“That’s not something that an association is able to do because they simply don’t have the statutory mandate to do that.”
A college’s investigation can run parallel to a police investigation or it could handle complaints in cases where people didn’t go to police. He said they’re also able to look into issues such as whether a treatment followed proper procedures, concerns that wouldn’t fall under the Criminal Code.
Wredenhagen works as the registrar of the College of Massage Therapists of British Columbia, which posts notices of public hearings and disciplinary decisions online.
It has a sliding scale of disciplinary measures that depends on the severity of the finding, he said. There could be a reprimand or recommendations for how to improve behaviour. The most serious cases could result in a suspension or a revoked licence to practice.
“It really ultimately is for the protection of the public so that when the public sees any health professional, including a massage therapist in this case, they have confidence that they’re going to get a certain level of care, a certain level of professional conduct, and that they have recourse if they don’t get what they’re supposed to be getting,” said Wredenhagen.
“It also has a benefit for the profession. Because if you remove those few people who engage in that kind of conduct, it is good for the reputation and the public trust in the profession as a whole.”
What exactly does RMT mean?
For now, the designation RMT references being registered with an association in Nova Scotia, but since it’s not a legally protected term, anyone can use it.
“It definitely devalues the work that we are doing,” said Graves. “These massage therapists we have in our associations are highly trained professionals. So to have someone without that background is a little bit insulting to the profession.”
She worries untrained or under-trained therapists pose risks — from billing improperly to possible emotional, psychological, physical or sexual abuse.
“For the protection of the public, it’s very much leaving them open for the possibility of having negligence or malpractice,” she said.
Graves recommends people check to see if a potential massage therapist has a diploma or certificate of registration and whether they are members of a professional association.
Huybers’s case is due back in Shubenacadie provincial court Monday for a pre-trial conference. Court documents list him as living in Upper Nine Mile River, N.S.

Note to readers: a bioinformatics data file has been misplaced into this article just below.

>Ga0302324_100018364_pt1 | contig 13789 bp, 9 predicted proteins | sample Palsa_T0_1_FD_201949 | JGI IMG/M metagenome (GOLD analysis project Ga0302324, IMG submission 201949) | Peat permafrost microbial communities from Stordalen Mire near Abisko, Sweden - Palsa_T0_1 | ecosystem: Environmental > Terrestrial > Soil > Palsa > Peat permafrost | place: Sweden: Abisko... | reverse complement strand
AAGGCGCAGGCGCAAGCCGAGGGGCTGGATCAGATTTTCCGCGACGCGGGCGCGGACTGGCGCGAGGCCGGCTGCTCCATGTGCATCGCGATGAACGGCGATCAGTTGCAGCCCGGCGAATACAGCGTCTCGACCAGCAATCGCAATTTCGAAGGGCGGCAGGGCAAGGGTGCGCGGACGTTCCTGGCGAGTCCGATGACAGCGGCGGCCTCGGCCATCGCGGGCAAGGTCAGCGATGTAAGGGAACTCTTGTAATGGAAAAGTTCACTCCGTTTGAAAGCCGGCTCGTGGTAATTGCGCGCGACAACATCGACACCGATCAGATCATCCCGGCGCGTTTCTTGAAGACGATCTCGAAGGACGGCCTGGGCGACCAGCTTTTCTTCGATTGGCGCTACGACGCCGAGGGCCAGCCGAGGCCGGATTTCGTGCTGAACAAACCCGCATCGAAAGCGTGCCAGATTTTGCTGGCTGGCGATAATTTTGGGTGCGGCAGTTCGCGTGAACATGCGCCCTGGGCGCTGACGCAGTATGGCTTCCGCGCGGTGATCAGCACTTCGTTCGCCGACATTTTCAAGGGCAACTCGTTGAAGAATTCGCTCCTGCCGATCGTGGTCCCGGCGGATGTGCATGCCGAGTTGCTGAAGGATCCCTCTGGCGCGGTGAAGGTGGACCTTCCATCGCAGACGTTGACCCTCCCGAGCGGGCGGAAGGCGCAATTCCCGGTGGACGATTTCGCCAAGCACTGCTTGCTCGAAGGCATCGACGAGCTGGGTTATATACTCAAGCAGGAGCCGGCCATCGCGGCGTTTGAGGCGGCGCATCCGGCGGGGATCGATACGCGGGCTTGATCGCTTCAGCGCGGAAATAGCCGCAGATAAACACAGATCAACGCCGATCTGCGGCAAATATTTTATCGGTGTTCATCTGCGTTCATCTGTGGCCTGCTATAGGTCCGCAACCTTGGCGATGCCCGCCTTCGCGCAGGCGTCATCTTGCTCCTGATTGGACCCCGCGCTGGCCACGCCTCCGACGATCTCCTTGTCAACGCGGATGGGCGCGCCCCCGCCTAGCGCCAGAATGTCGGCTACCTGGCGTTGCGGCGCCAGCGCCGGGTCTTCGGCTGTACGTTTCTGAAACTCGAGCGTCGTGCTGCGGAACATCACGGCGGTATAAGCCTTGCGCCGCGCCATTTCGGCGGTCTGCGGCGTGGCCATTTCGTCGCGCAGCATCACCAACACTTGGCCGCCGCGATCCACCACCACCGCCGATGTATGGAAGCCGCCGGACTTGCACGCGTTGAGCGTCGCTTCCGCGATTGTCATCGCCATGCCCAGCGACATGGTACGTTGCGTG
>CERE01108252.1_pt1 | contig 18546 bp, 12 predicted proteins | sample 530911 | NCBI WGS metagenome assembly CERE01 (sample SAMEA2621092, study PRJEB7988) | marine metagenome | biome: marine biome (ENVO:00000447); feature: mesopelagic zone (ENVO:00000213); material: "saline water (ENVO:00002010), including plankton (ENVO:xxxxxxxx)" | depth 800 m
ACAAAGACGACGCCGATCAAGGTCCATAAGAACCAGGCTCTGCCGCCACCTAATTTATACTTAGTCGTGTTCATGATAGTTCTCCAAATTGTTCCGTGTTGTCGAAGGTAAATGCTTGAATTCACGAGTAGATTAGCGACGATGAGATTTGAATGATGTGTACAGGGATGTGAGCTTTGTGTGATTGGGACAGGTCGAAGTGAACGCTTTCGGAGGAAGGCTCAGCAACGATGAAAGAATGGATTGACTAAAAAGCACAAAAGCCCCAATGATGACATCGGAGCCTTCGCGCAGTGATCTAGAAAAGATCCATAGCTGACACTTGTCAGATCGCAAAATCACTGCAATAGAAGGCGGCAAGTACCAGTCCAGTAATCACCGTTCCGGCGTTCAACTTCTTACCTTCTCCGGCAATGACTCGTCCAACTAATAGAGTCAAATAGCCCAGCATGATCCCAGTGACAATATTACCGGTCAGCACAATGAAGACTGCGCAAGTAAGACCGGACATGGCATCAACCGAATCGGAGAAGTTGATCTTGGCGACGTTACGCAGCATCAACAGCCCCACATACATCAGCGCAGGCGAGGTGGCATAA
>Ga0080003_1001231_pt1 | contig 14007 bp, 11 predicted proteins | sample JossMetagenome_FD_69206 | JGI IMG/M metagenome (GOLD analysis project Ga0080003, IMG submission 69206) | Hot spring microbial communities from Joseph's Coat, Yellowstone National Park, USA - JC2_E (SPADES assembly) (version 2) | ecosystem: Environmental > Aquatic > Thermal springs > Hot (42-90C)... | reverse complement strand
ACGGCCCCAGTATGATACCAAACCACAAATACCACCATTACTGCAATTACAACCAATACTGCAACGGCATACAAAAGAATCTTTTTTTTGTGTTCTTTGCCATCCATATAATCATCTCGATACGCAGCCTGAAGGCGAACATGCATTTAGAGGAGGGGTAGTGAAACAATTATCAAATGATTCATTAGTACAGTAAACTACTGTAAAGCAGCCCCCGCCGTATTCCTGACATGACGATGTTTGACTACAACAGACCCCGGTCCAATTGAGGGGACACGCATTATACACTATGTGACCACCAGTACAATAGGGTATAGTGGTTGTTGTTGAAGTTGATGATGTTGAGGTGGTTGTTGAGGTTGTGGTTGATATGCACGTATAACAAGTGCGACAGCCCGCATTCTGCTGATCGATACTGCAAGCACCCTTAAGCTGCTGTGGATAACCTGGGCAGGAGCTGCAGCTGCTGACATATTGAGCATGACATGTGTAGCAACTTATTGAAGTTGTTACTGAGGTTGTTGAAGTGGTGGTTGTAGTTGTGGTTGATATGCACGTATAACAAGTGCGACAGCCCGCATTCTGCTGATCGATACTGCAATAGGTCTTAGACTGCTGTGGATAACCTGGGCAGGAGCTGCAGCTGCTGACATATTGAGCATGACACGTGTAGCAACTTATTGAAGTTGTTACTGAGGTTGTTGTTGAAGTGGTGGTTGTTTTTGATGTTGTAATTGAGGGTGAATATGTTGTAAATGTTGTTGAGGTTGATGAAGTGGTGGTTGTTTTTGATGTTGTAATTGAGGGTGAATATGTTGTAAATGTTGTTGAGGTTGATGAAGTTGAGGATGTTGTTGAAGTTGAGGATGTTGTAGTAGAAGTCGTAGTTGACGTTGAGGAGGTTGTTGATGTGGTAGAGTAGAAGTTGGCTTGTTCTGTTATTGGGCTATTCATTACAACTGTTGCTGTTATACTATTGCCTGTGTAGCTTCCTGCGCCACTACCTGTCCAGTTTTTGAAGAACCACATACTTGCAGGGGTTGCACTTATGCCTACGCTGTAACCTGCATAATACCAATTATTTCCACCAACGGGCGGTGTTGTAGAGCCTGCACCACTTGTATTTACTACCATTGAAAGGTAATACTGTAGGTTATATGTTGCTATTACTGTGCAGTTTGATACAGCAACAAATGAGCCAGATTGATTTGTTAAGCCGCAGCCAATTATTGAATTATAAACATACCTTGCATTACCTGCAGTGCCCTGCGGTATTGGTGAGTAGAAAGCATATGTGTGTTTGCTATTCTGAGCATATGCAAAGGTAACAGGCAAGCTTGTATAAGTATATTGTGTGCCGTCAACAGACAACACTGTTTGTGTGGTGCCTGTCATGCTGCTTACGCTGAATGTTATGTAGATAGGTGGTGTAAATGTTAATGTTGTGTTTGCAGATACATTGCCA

He was first charged with three counts of sexual assault in July 2018 and then with another six counts in September 2018. One allegation relates to an incident in 2014. The others cover an eight-month period between April 1, 2016, and Jan. 2, 2017.
Huybers said his income has been affected by the charges, but he’s still working.
“I have been fortunate to have many loyal customers who know who I am and what I stand for and they have helped me so much,” he said in a statement.
The lack of regulation worries the woman who made a complaint in his case. She said she always assumed massage therapy had oversight.
“Every profession needs something, especially when you’re dealing with the public. Especially in the state of being in a vulnerable position and a powerful position,” she said.
She didn’t know who to tell about her experience, she said, and education and a clear complaint reporting process would help people who run into problems.
“They need to know where to go, who to talk to. People don’t know,” she said.
The time around the alleged assault was an already stressful period in her life, she said, as her husband was dealing with health issues. She wasn’t certain whether it was something police could deal with, but later contacted RCMP when she learned they were investigating another woman’s allegations.
She said she did bring her concerns to the owner of the Elmsdale Clinic, where Huybers leased space. Leslie Wilber-Campbell, herself a massage therapist, confirmed that two women brought identical complaints about Huybers’s conduct to her separately. She said she spoke with Huybers about the concerns and declined to say how he characterized the interactions.
Wilber-Campbell said her hands were tied, in part because at the time the women had not gone to police. Given Huybers leased the space in her clinic, she said she was bound to that contract — he wasn’t an employee she had the ability to fire.
Huybers moved his practice out of the clinic in June 2018 after she chose not to renew his lease. She said she later learned RCMP had launched an investigation after one of the women came forward to them.
The complainant said ultimately she hopes Huybers won’t be permitted to practise. She said she’s grateful to the woman who first came forward.
“It took this one particular person to start the ball rolling. She was very brave and I’m so glad she did. Because I don’t know if anything would have happened.”
Read more here: CBC | Health News